The dreaded micromanager is the bane of any productive workspace. We’ve all been there – the manager who needs to be CC’d on every email. The boss who demands reports so often that you can’t get any real work done. Even the coworker who nit-picks everything you do. It’s no secret that micromanagement in all its forms is one of the biggest contributors to employee disengagement and ‘quiet quitting’; a 2014 survey from Accountemps reported that 59% of employees have worked for or with a micromanager, and the percent of workers who reported micromanagement hurting their morale – 68% – has only gone up in recent years, with a recent survey from Trinity Solutions reporting a whopping 85% of respondents citing micromanagement as a personal morale-killer.
Micromanagement is both one of the most common and most bothersome of workplace ills because it is difficult to identify, and even more difficult to adequately address. But the first step of handling micromanagement is to recognize what’s going on, and to differentiate micromanagement from attentive management! Below are some common traits of micromanagement that can help you identify it at your workplace.
Excessive Amounts of Reporting
Reporting is a crucial part of understanding and improving campaigns. Still, a manager who requests excessive reports on projects can serve as more of a detriment than an incentive. Daily check-ins on the same task, for instance, tend to increase stress and decrease productivity. If a manager is hanging over their shoulder, it’ll leave employees thinking more about their check-in meeting than the project itself. An organized routine for project check-ins on a weekly or biweekly basis can go a long way in cutting down micromanagement.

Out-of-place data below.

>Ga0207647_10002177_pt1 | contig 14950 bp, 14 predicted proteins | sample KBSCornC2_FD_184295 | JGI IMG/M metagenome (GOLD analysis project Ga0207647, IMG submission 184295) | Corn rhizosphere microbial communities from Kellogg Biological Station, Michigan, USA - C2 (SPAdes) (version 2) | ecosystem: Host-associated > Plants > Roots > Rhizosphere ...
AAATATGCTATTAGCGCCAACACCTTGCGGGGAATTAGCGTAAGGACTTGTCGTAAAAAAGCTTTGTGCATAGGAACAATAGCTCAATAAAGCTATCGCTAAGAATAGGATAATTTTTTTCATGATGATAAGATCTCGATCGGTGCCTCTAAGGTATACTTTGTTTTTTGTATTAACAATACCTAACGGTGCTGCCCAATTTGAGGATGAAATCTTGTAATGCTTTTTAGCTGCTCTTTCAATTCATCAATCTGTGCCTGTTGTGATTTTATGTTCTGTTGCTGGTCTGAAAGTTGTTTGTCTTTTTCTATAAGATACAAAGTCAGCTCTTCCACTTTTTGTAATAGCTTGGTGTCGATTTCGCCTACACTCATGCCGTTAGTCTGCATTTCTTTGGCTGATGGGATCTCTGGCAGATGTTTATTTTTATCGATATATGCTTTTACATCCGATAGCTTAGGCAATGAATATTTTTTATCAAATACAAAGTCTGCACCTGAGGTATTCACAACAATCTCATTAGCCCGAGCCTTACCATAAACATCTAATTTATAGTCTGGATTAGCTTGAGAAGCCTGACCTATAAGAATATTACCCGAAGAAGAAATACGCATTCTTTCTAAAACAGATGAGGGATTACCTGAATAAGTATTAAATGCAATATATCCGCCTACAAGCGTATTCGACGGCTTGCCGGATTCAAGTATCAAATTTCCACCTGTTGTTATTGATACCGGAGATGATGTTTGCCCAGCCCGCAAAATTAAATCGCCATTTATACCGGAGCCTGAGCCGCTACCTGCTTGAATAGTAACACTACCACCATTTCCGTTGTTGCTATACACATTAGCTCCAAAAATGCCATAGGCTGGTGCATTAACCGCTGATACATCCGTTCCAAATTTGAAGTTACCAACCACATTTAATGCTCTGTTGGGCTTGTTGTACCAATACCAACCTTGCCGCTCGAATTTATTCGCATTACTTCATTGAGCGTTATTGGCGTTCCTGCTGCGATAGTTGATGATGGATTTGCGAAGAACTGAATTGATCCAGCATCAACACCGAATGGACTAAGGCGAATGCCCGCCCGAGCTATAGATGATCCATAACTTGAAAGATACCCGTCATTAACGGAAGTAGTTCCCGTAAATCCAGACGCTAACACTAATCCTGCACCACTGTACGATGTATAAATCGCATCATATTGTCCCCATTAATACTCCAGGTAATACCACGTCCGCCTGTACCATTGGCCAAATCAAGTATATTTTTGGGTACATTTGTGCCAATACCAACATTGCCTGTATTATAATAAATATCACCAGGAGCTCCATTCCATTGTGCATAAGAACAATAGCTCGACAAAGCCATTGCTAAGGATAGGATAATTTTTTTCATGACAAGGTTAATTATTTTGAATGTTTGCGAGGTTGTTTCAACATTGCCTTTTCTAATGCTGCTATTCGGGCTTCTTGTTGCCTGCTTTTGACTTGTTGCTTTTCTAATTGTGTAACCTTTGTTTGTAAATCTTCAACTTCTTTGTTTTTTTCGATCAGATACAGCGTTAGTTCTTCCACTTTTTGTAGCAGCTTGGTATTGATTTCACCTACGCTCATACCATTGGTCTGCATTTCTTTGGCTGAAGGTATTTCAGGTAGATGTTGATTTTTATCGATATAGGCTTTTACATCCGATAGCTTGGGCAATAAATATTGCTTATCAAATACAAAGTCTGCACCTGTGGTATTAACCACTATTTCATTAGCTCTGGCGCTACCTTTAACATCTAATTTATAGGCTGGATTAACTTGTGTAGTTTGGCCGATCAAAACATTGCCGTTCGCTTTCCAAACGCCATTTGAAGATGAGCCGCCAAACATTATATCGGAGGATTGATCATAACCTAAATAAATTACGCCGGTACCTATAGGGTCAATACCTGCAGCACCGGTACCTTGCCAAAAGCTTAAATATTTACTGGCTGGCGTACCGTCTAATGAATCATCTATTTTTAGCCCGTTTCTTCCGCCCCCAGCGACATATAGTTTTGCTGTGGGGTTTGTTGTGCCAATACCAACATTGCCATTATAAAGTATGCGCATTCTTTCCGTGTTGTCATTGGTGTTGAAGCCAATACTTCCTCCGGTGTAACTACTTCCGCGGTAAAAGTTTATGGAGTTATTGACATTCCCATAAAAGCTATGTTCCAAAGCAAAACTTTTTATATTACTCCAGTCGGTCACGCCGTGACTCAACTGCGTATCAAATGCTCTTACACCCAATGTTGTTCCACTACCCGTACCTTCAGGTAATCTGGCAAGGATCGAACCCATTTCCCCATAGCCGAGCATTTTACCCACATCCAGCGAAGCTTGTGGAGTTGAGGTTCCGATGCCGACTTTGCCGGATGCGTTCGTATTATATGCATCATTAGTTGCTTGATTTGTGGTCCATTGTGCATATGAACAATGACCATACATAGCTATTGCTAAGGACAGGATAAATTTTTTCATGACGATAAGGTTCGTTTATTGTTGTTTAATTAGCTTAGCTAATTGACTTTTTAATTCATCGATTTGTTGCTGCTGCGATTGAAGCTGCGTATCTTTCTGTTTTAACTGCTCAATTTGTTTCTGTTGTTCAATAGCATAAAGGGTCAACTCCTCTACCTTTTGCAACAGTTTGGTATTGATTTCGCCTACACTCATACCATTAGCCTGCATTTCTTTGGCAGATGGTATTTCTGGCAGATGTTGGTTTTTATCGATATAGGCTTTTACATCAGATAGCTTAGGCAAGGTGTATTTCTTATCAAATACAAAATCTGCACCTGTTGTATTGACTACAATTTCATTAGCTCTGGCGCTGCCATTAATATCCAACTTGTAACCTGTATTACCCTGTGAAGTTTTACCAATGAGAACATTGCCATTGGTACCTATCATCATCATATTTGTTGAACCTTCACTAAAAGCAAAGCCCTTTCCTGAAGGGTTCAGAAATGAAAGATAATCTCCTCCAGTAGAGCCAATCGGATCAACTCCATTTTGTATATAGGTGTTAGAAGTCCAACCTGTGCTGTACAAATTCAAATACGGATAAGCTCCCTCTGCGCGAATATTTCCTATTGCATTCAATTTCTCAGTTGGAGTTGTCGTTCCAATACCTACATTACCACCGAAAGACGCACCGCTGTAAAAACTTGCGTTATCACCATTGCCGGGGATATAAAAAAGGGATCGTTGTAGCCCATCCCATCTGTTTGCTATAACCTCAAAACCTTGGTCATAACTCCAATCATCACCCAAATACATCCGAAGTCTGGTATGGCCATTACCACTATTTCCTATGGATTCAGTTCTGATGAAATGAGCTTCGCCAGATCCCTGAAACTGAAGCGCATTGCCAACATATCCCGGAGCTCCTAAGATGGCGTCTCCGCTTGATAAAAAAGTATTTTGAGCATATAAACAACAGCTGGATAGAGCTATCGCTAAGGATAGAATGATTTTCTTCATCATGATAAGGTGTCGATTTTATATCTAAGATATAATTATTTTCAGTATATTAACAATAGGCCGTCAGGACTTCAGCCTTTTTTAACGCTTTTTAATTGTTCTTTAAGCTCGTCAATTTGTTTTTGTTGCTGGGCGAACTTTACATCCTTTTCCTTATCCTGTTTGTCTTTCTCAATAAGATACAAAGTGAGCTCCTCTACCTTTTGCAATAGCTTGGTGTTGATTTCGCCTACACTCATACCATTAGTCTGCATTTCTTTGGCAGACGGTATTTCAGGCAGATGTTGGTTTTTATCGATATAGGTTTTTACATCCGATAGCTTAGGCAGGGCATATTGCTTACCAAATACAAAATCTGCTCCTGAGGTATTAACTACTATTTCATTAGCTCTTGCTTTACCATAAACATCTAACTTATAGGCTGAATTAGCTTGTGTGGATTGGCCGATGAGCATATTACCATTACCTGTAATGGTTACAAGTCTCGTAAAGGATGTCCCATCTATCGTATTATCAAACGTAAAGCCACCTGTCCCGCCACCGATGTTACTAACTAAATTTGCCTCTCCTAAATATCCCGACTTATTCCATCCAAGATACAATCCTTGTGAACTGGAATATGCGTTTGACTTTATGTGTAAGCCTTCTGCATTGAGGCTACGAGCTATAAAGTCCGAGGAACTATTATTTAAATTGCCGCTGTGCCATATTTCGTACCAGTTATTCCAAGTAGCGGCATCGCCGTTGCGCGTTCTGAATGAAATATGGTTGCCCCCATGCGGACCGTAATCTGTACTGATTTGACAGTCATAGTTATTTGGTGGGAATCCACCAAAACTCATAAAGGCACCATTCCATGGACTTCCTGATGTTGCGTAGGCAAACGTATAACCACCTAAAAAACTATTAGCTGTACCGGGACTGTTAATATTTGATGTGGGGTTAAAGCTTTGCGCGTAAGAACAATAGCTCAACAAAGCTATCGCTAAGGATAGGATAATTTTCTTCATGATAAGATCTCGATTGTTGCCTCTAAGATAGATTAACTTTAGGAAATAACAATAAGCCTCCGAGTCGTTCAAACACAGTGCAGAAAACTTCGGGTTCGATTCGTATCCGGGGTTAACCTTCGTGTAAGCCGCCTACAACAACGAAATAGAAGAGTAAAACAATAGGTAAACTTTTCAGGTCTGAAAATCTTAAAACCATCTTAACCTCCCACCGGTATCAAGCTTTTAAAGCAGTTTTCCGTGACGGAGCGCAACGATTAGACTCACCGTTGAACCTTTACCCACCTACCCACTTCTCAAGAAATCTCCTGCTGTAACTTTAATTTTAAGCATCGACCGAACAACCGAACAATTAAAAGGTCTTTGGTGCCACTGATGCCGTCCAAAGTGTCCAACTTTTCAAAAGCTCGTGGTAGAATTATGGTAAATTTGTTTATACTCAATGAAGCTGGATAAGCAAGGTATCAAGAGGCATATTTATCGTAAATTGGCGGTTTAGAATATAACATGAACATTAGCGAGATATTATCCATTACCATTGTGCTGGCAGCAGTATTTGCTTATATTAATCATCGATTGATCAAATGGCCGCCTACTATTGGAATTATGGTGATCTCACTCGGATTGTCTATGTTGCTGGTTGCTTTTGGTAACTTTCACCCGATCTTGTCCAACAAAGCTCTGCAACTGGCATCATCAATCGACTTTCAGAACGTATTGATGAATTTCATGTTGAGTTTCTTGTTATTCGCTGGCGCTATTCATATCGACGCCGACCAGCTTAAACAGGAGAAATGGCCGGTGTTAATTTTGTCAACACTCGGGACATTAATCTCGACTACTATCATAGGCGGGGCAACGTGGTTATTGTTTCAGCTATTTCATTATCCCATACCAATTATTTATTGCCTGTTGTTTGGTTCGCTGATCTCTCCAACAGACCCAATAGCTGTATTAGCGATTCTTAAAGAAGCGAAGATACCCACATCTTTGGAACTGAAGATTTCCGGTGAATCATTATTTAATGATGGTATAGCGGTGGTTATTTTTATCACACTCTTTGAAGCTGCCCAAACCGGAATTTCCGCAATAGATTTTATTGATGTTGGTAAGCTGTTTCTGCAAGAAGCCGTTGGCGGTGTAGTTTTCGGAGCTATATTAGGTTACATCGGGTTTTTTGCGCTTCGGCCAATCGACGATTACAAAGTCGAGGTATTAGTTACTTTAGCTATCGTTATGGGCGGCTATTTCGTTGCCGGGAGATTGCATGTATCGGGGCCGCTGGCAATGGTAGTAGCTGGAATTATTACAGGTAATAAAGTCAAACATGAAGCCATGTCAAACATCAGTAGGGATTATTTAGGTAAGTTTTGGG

Hyper-Focus on Details at the Wider Project’s Expense
Detail-oriented management is a great trait, especially for managers who need to oversee complex projects with many moving parts. But sometimes, a focus on detail can slip into minutia, where workers start spending unproductive time addressing minor details at the manager’s request. It can be tricky to differentiate between detail-oriented style and genuine micromanagement, so to tell the difference try asking yourself: “Is this feedback rooted in industry best practice, or is it a personal preference?” When small details are being changed, backed up by data that shows it’ll improve the project, then you have an attentive manager; but if small details are being regularly changed for no clear reason other than personal preferences, you may have a micromanager on your hands.
The best way to deal with micromanagement is to help your manager realize that they don’t need to. Every worker is an individual who handles tasks in a unique way. Encourage them to be open to employees trying tasks in new ways, rather than always having to get their way. Personal solutions founded on good, mutual communication are the best solution to micromanagement, as they are for a great number of major HR stressors – take it from the personalized benefits experts! Discount programs like PerkSpot only work due to providing meaningful, individual solutions – the kind that you should be encouraging micromanagers to take, rather than zooming in on the little things.